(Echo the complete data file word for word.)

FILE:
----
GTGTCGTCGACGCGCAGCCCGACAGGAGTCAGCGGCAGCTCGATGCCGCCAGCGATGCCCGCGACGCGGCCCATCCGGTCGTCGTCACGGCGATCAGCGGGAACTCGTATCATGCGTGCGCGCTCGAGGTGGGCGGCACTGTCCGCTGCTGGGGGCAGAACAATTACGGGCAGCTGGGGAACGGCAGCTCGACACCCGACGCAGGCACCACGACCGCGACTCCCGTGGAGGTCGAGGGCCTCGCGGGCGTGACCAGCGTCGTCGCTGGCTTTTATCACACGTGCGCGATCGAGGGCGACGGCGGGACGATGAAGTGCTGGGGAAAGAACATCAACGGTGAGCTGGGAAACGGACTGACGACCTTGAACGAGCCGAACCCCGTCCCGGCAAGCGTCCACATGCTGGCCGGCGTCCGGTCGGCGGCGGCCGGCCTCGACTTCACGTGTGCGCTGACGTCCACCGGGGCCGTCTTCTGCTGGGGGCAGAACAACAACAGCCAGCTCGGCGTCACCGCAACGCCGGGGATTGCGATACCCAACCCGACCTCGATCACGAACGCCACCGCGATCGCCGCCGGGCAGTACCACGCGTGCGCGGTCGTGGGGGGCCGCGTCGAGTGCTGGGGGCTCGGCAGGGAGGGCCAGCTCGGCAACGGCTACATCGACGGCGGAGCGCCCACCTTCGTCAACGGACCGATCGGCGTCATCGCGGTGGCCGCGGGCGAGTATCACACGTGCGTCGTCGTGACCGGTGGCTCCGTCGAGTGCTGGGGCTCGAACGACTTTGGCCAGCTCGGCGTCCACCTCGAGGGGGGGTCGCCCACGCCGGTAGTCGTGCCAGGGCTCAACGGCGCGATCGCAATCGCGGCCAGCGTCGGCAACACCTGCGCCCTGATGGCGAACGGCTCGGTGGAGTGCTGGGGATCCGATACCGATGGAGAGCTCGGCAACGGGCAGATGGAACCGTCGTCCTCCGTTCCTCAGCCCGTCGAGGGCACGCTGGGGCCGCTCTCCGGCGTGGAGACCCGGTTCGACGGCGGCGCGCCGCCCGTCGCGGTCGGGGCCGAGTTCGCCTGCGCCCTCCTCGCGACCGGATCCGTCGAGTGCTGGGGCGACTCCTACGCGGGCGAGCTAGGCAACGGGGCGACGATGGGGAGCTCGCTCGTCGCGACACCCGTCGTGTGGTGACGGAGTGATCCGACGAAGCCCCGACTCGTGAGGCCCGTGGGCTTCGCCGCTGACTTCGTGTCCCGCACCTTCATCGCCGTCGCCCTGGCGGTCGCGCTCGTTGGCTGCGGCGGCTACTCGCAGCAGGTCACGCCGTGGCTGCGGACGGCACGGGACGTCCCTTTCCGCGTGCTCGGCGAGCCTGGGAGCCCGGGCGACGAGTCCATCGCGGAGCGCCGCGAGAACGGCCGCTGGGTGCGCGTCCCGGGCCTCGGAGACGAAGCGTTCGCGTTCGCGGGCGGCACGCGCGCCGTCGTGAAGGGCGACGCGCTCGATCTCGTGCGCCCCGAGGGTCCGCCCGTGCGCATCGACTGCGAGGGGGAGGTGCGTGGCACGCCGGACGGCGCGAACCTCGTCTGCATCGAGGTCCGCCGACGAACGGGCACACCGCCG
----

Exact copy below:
GTGTCGTCGACGCGCAGCCCGACAGGAGTCAGCGGCAGCTCGATGCCGCCAGCGATGCCCGCGACGCGGCCCATCCGGTCGTCGTCACGGCGATCAGCGGGAACTCGTATCATGCGTGCGCGCTCGAGGTGGGCGGCACTGTCCGCTGCTGGGGGCAGAACAATTACGGGCAGCTGGGGAACGGCAGCTCGACACCCGACGCAGGCACCACGACCGCGACTCCCGTGGAGGTCGAGGGCCTCGCGGGCGTGACCAGCGTCGTCGCTGGCTTTTATCACACGTGCGCGATCGAGGGCGACGGCGGGACGATGAAGTGCTGGGGAAAGAACATCAACGGTGAGCTGGGAAACGGACTGACGACCTTGAACGAGCCGAACCCCGTCCCGGCAAGCGTCCACATGCTGGCCGGCGTCCGGTCGGCGGCGGCCGGCCTCGACTTCACGTGTGCGCTGACGTCCACCGGGGCCGTCTTCTGCTGGGGGCAGAACAACAACAGCCAGCTCGGCGTCACCGCAACGCCGGGGATTGCGATACCCAACCCGACCTCGATCACGAACGCCACCGCGATCGCCGCCGGGCAGTACCACGCGTGCGCGGTCGTGGGGGGCCGCGTCGAGTGCTGGGGGCTCGGCAGGGAGGGCCAGCTCGGCAACGGCTACATCGACGGCGGAGCGCCCACCTTCGTCAACGGACCGATCGGCGTCATCGCGGTGGCCGCGGGCGAGTATCACACGTGCGTCGTCGTGACCGGTGGCTCCGTCGAGTGCTGGGGCTCGAACGACTTTGGCCAGCTCGGCGTCCACCTCGAGGGGGGGTCGCCCACGCCGGTAGTCGTGCCAGGGCTCAACGGCGCGATCGCAATCGCGGCCAGCGTCGGCAACACCTGCGCCCTGATGGCGAACGGCTCGGTGGAGTGCTGGGGATCCGATACCGATGGAGAGCTCGGCAACGGGCAGATGGAACCGTCGTCCTCCGTTCCTCAGCCCGTCGAGGGCACGCTGGGGCCGCTCTCCGGCGTGGAGACCCGGTTCGACGGCGGCGCGCCGCCCGTCGCGGTCGGGGCCGAGTTCGCCTGCGCCCTCCTCGCGACCGGATCCGTCGAGTGCTGGGGCGACTCCTACGCGGGCGAGCTAGGCAACGGGGCGACGATGGGGAGCTCGCTCGTCGCGACACCCGTCGTGTGGTGACGGAGTGATCCGACGAAGCCCCGACTCGTGAGGCCCGTGGGCTTCGCCGCTGACTTCGTGTCCCGCACCTTCATCGCCGTCGCCCTGGCGGTCGCGCTCGTTGGCTGCGGCGGCTACTCGCAGCAGGTCACGCCGTGGCTGCGGACGGCACGGGACGTCCCTTTCCGCGTGCTCGGCGAGCCTGGGAGCCCGGGCGACGAGTCCATCGCGGAGCGCCGCGAGAACGGCCGCTGGGTGCGCGTCCCGGGCCTCGGAGACGAAGCGTTCGCGTTCGCGGGCGGCACGCGCGCCGTCGTGAAGGGCGACGCGCTCGATCTCGTGCGCCCCGAGGGTCCGCCCGTGCGCATCGACTGCGAGGGGGAGGTGCGTGGCACGCCGGACGGCGCGAACCTCGTCTGCATCGAGGTCCGCCGACGAACGGGCACACCGCCG